In the paper written by Dr Maher, he says that “the mere knowledge that China could use its position to infiltrate or disrupt these networks would itself be a form of leverage.” This statement is true of any company from a foreign power providing an essential piece of infrastructure. Ericsson and Nokia both supply necessary telecom equipment to leading mobile providers in Ireland, and they are Swedish and Finnish respectively. Companies such as Apple sell products in Ireland with a significant mobile market share, and Apple has close ties to the United States government. Why are UCD professors focusing on Huawei, a company with no documented instances of spying, when the United States government has been caught on numerous occasions either doing the same, or attempting to?
As I’ve already stated, there are several reasons to be critical of the Chinese Communist Party, as the alleged acts perpetrated by it are abhorrent. Having said that, the actions perpetrated by the United States are no different on a global scale. Continued drone strikes in the middle east alongside actual human rights abuses on the southern border paint the United States as no better than the country it continually attempts to undermine. Bilal Abdul Kareem, a journalist working in Syria, alleged in a federal lawsuit that the United States government had tried to kill him via drone strike on five different occasions during the previous year. The full article is available on The Atlantic.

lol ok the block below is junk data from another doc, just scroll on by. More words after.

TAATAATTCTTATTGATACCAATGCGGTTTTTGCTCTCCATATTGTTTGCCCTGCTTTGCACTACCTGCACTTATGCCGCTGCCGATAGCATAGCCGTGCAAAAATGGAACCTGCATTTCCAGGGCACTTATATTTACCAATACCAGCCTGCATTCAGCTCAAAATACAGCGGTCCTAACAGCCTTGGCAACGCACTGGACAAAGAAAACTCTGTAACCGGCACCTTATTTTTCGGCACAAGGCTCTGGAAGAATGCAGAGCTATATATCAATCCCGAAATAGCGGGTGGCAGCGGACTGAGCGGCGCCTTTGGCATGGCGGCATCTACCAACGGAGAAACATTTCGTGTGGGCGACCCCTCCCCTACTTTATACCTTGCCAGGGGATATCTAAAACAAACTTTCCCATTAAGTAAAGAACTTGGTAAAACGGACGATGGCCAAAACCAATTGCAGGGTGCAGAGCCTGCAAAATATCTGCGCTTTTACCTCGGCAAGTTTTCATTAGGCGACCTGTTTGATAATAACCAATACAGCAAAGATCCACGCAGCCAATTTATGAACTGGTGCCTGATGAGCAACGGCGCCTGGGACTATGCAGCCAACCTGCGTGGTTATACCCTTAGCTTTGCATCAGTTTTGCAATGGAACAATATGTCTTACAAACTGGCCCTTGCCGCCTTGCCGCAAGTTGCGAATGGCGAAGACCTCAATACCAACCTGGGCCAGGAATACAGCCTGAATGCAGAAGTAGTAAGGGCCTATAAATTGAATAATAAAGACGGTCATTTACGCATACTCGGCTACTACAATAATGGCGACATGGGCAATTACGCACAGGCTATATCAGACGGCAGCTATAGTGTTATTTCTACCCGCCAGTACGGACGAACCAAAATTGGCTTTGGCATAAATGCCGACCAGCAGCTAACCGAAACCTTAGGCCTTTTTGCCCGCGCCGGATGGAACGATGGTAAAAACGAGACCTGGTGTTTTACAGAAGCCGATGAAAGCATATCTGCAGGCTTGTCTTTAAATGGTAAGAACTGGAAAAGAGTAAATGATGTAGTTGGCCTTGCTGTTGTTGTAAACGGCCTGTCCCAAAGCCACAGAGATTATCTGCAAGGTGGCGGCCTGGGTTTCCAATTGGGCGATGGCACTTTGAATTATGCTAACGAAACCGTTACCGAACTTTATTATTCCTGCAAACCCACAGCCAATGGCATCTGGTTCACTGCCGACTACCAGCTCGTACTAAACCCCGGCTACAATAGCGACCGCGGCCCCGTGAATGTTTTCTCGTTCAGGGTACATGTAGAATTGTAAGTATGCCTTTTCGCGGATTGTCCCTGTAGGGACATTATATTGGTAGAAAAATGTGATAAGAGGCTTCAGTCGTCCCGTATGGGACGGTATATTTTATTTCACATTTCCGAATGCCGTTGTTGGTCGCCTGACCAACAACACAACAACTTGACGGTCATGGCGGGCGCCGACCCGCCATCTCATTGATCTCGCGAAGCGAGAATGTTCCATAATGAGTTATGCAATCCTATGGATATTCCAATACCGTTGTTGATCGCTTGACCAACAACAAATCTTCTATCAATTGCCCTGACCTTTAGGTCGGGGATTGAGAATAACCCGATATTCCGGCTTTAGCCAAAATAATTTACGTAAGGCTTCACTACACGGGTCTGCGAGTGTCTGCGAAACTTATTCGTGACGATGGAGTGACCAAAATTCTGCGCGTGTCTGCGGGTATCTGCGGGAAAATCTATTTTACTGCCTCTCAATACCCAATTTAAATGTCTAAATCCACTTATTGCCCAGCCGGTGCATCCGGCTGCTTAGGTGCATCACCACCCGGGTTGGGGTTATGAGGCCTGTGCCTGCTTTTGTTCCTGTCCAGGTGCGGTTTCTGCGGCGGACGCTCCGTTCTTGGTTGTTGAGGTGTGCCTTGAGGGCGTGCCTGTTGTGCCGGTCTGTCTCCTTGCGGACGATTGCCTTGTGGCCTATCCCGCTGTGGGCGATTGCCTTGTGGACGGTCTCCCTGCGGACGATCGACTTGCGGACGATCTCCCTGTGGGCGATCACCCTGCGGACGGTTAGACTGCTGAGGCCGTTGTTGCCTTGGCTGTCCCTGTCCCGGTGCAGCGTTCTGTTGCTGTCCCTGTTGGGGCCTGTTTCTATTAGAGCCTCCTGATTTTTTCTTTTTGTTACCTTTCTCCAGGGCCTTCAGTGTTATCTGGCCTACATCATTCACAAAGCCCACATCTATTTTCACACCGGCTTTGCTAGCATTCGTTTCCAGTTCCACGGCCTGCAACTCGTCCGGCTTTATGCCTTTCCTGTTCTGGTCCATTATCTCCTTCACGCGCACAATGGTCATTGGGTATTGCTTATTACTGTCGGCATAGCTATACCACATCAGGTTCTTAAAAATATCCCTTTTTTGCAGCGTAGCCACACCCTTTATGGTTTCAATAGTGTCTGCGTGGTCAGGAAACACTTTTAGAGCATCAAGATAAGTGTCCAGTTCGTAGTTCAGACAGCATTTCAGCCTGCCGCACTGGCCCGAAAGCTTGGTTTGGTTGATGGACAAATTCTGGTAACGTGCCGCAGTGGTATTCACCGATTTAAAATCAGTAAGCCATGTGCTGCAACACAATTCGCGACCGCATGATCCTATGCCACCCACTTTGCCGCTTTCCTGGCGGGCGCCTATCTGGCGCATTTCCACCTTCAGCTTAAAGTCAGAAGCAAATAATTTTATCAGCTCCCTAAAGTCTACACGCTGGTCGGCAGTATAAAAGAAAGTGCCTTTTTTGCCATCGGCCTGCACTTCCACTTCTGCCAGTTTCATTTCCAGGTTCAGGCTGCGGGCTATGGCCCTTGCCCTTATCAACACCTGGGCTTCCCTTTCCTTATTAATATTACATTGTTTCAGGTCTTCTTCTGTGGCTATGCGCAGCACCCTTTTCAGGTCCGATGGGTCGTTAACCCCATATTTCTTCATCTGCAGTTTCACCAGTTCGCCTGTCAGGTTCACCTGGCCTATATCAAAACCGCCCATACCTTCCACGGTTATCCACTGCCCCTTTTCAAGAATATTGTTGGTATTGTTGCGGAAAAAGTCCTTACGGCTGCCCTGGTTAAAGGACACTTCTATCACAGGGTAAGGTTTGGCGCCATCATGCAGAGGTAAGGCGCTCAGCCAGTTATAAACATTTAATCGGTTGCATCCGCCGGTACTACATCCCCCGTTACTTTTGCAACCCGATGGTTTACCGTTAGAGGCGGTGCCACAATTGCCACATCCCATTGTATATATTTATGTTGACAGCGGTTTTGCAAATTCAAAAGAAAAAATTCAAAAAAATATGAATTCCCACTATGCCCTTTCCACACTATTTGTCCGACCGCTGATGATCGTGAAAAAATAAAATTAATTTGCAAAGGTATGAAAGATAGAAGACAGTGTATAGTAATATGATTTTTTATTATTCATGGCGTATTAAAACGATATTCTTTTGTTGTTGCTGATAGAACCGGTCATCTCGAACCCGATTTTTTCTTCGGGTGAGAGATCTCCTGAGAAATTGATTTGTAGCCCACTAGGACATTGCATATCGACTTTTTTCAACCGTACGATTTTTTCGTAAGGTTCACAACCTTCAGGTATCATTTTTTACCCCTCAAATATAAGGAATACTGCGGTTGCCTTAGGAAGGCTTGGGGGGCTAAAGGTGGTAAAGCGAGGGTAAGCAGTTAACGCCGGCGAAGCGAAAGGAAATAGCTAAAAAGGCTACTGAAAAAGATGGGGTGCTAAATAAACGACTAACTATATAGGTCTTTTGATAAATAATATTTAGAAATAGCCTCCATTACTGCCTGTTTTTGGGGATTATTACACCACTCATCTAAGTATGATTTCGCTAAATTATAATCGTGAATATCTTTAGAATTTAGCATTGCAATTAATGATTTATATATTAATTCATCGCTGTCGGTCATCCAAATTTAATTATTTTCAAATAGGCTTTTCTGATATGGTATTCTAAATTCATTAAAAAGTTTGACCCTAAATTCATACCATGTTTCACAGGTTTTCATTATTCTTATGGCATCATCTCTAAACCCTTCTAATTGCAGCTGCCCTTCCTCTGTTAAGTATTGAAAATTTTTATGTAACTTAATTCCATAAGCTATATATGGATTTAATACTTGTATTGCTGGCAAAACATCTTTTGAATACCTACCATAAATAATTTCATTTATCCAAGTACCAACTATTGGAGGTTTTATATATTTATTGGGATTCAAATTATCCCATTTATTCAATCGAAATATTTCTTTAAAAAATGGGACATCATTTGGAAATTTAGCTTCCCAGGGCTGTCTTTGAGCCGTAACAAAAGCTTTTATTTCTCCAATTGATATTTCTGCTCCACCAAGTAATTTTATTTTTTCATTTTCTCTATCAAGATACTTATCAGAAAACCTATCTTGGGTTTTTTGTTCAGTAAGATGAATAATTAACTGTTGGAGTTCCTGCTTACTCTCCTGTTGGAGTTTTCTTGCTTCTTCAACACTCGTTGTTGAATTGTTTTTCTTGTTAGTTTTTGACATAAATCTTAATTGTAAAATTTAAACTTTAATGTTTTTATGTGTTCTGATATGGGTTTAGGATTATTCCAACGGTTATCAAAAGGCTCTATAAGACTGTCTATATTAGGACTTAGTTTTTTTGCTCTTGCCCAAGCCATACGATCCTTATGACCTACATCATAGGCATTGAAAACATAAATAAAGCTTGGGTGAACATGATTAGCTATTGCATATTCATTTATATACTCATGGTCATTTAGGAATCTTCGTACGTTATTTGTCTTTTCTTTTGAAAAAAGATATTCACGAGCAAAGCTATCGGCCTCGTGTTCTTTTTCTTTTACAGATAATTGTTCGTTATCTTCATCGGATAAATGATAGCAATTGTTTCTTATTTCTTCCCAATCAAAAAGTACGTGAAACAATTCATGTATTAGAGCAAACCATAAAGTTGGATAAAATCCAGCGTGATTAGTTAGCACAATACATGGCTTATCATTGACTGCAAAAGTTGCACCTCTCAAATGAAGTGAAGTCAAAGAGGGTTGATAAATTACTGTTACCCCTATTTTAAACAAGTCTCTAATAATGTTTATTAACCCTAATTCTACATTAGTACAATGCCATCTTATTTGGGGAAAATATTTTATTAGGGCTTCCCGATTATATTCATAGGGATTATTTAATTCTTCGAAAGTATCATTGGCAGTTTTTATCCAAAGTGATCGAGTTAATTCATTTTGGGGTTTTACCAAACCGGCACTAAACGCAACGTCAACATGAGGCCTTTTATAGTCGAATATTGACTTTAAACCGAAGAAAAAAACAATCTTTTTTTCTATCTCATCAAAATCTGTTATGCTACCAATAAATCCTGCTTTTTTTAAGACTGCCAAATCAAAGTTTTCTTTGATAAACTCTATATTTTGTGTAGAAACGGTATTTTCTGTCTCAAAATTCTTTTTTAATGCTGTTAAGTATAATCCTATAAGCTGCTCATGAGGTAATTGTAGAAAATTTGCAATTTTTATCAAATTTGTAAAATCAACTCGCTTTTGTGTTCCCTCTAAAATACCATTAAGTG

Whether or not Huawei’s reputation in Ireland has been damaged considerably due to the report written by Dr. Maher remains to be seen. Nor do we know if the condemnation of the company by UCD staff may mean more to come later. Does Mr. Farrell truly speak for “all” of his colleagues at UCD? Does every single staff member at UCD believe that a meeting request was a violation of academic freedom?
Defence Forces Review is indeed a state-sponsored paper, with the report effectively being an official state document. If the Irish government were to take the paper’s information at its word, Huawei would feel that it never had a say in the proceedings, which is more or less what has happened worldwide. The request for a meeting makes sense, and if anything, attempting to prevent Huawei from making any kind of official response to the report suggests an attempt from UCD’s staff to stifle Huawei’s free speech.
Adam Conway – Tech Reporter